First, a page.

The Best Snorkeling and Diving Spots in Costa Rica

Deep reef wonders © NOAA/Flickr
Deep reef wonders © NOAA/Flickr
The spectacular display of biodiversity and natural wonder doesn’t stop on land in Costa Rica. Costa Rica’s ocean territory is actually larger than its terrestrial territory and equally as awe-inspiring. There are vibrant coral reefs, flourishing atolls, volcanic rock formations bursting with aquatic life, shark caves, and ship wrecks. World-class scuba diving and snorkeling spots for all different levels can be found on both the Pacific and Caribbean coast.

Isla del Coco

Isla del Coco was described by Jacques Cousteau as “the most beautiful island in the world.” This UNESCO World Heritage Site is located 483 kilometers/300 miles southwest of Cabo Blanco. It is Costa Rica’s most exquisite marine park and one of the top diving destinations in the world. A diving adventure to Isla del Coco is only for experienced scuba divers with a truly adventurous spirit. The only way to access the island and its phenomenal dive sites is via a live aboard boat excursion. Isla del Coco is famous for his scalloped hammerhead populations, as well as multiple other types of sharks, whales, dolphins, rays, and tropical fish.

Ancient and beautiful ©NOAA/Flickr

Islas Murciélagos (Bat Islands)

Islas Murciélagos is located at the very tip of the Santa Rosa National Park off the coast of Playa Hermosa in Guanacaste. These remote islands host a fantastic array of marine life, including its most famous resident, the bull shark. Experienced divers come from all over the world in search of the exhilarating experience of diving alongside these massive sharks. The sharks don’t steal the whole show here though. Giant manta rays and other types of beautiful rays, turtles, and an impressive variety of tropical fish make their home around these islands too. There have been whale shark, pilot whales, humpback whales, and dolphin sightingss around this area too. Due to the strong seasonal Papagayo winds, the best months to dive these islands are between March and November.

Islas Catalinas

The Catalina Islands are another Pacific coast diving gem. They are made up of a series of twenty small islands. This is a world renowned scuba diving spot and particularly famous for its populations of giant manta rays, devil manta rays, bat rays, string rays, spotted eagle rays, bullseye electric rays, and cow-nosed rays. Pilot whales, sharks, turtles, and dolphins are also commonly spotted around this island chain. The best months to visit the captivating Catalina Islands are between September and March, which is when the visibility is best.

A rare but special encounter © Christian Jensen/Flickr

Caño Island Biological Reserve

The Caño Island Biological Reserve has a number of exquisitely magical dive spots that are teeming with marine life and coral. The pristine waters surrounding the tiny island off the coast of Drake Bay has been rated one of the best spots to go diving in Costa Rica. While this is a great place to go snorkeling, it is even better if you can go scuba diving as there are deeper spots that contain some of the most impressive marine life variety. El Bajo del Diablo, Paraiso, and Cueva del Tiburon are all dive spots best suited for scuba divers. Devil rays, white-tipped reef sharks, and sea turtles can be spotted on almost every dive!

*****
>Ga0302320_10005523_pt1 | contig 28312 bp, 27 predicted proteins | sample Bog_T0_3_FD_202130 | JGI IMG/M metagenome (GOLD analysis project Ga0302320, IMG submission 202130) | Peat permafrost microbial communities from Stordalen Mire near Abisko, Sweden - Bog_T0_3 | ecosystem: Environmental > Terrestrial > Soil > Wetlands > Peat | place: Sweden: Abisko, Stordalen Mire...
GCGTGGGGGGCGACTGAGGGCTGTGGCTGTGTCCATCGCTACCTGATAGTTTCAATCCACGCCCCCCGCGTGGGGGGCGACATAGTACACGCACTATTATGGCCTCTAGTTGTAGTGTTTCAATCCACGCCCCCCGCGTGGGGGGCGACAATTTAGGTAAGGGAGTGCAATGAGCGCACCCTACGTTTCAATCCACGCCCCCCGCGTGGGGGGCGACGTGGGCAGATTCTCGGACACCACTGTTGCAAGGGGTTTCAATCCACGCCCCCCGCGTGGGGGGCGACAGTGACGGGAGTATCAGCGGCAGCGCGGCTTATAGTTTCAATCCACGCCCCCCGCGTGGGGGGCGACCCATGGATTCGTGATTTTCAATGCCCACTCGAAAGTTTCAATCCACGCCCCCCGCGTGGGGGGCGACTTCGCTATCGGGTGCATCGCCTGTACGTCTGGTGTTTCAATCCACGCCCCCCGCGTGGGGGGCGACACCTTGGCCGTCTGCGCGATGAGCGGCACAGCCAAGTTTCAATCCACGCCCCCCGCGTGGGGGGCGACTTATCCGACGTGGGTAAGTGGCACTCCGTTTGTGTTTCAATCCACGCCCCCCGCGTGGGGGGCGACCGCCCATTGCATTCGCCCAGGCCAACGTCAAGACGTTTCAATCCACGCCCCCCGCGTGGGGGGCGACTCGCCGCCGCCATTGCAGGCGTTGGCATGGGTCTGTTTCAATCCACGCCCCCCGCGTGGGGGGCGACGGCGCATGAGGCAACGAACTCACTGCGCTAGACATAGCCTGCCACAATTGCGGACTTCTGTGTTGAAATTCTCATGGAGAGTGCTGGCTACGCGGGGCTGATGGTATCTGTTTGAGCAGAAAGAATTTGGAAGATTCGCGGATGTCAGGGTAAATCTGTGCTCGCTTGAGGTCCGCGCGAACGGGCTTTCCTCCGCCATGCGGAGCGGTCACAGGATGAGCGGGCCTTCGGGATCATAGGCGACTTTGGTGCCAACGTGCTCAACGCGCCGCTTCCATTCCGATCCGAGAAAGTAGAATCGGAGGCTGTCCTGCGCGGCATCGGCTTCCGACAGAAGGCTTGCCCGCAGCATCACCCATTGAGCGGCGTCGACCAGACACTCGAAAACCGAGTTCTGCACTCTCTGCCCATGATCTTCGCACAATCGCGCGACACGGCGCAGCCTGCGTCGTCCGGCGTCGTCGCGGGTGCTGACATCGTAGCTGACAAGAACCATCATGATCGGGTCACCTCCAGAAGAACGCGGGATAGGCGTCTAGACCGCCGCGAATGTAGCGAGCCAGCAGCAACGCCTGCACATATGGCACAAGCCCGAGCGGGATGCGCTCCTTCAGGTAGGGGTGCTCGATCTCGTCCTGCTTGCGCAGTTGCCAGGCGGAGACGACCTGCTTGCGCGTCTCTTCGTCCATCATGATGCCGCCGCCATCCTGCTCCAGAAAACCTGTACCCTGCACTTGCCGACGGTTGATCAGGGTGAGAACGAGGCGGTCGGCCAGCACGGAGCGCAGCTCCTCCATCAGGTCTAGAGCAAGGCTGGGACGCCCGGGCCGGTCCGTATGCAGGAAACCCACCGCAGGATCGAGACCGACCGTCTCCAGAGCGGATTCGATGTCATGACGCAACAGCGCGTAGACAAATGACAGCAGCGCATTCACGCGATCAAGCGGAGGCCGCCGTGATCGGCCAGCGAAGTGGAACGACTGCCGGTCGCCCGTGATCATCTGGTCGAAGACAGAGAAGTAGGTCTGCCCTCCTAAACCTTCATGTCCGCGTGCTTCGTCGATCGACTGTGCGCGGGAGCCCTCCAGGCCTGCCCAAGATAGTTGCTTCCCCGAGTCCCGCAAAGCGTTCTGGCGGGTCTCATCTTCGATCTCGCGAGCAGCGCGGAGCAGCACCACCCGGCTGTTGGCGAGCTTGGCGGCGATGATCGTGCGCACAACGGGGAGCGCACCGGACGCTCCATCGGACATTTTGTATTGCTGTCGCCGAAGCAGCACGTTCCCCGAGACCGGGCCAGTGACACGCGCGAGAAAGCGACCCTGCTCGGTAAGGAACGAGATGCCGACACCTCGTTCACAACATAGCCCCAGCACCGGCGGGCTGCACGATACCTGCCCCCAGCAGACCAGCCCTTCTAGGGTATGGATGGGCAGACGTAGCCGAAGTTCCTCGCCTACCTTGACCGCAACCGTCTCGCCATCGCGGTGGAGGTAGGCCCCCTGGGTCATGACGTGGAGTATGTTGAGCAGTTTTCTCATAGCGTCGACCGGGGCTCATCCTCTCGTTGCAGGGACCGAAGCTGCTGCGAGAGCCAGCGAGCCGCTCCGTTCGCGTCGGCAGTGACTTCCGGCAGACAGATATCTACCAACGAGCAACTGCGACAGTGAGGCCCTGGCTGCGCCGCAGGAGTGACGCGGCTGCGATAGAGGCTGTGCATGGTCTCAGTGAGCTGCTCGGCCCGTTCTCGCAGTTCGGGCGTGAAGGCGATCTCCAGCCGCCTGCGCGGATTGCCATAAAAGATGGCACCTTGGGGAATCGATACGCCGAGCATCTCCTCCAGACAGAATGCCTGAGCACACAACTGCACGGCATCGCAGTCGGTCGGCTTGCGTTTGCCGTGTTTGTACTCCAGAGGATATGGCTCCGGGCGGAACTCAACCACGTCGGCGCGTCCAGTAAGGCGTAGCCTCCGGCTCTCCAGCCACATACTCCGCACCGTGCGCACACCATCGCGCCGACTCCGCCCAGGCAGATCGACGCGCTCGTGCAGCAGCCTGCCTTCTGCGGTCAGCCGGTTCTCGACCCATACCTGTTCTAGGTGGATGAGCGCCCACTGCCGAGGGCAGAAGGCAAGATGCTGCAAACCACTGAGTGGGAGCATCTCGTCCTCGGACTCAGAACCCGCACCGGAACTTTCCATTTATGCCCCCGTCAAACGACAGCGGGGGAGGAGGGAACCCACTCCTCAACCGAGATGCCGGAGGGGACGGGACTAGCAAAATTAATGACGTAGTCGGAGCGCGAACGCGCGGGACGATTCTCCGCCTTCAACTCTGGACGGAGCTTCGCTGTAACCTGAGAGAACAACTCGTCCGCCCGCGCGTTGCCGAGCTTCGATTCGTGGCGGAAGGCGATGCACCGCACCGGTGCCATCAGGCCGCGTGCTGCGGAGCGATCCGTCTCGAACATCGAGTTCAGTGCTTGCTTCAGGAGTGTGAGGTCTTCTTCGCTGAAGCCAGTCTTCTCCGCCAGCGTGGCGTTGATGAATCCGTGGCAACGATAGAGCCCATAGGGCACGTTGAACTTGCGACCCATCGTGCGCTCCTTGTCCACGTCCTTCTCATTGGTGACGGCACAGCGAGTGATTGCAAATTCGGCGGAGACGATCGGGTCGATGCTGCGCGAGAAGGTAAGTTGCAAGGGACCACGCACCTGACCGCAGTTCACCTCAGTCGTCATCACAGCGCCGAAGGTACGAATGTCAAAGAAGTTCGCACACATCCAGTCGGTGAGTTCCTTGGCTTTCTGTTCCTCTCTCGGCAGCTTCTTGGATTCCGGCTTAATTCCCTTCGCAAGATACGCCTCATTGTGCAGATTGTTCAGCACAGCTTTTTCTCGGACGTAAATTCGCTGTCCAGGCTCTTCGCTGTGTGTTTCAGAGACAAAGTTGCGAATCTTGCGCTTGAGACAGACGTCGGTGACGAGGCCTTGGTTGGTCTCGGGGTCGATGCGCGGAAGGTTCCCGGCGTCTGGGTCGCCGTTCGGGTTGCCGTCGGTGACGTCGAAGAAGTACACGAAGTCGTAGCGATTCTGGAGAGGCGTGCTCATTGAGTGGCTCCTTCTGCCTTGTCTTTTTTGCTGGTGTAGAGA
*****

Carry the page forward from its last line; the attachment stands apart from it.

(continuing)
Young green turtle © Silke Baron/Flickr

Isla Uvita

Just offshore from the Caribbean city of Limon, is Isla Uvita. This island has recently gained the recognition that it deserves as a premier diving destination in Costa Rica. The island was actually the first spot that Christopher Columbus landed in 1502. Aside from the immaculate reefs surrounding the island, there is also a ship wreck dive spot. The island doesn’t have any man-made infrastructure, so you will have to take a boat out there from Limon, which is only about a 20 minute ride.

Just below the surface ©Kyle Taylor/Flickr

Gandoca-Manzanillo National Wildlife Refuge

The Gondoca-Manzanillo National Wildlife Refuge is one of the best snorkeling spots on the Caribbean coast. The shallow coral reefs, little islands, and protected bays are ideal for snorkeling and host a colorful assortment of tropical fish and coral. Manatees, dolphins, and sea turtles also sometimes visit this beautiful refuge. The white sand and palm tree lined beaches that meet the turquoise crystal clear waters of the Gandoca-Manzanillo National Wildlife Refuge creates a scene right off a postcard. Once you put your face into the water an even more magical scene will unfold before your eyes.

Mom and baby ©psyberartist/Flickr

Cahuita National Park

While the Cahuita National Park isn’t far from the Gandoca-Manzanillo National Wildlife Refuge, the diving scene here is other worldly. There are 35 different types of coral, over a 120 types of tropical fish, a staggering 120 types of mollusks, and 40 species of crustaceans. The diving here is dreamy! You can literally walk off Punta Cahuita and start snorkeling. Vibrantly colored sea anemone bring great color to the reef and adorable sea horse sightings are common if you look carefully. There is 5.8 kilometers/ 3.6 miles of coastline to snorkel off in the Cahuita National Park.

Can you spot it? ©Judith Garcia/Flickr

Isla Tortuga

Snorkeling or scuba diving around Isla Tortuga is a marine adventure that they whole family will enjoy. The crystal clear and calm waters are home to a stunning variation of tropical fish and marine species, such as parrotfish, porcupine fish, angelfish, moray eels, turtles, and eagle rays. Just off the coast of the island, dolphin, humpback whale, pilot whale, and manta ray sightings are common. After a breathtakingly beautiful snorkeling adventure, spending the day on Isla Tortuga is a real treat and the perfect way to spend the rest of your day outdoors.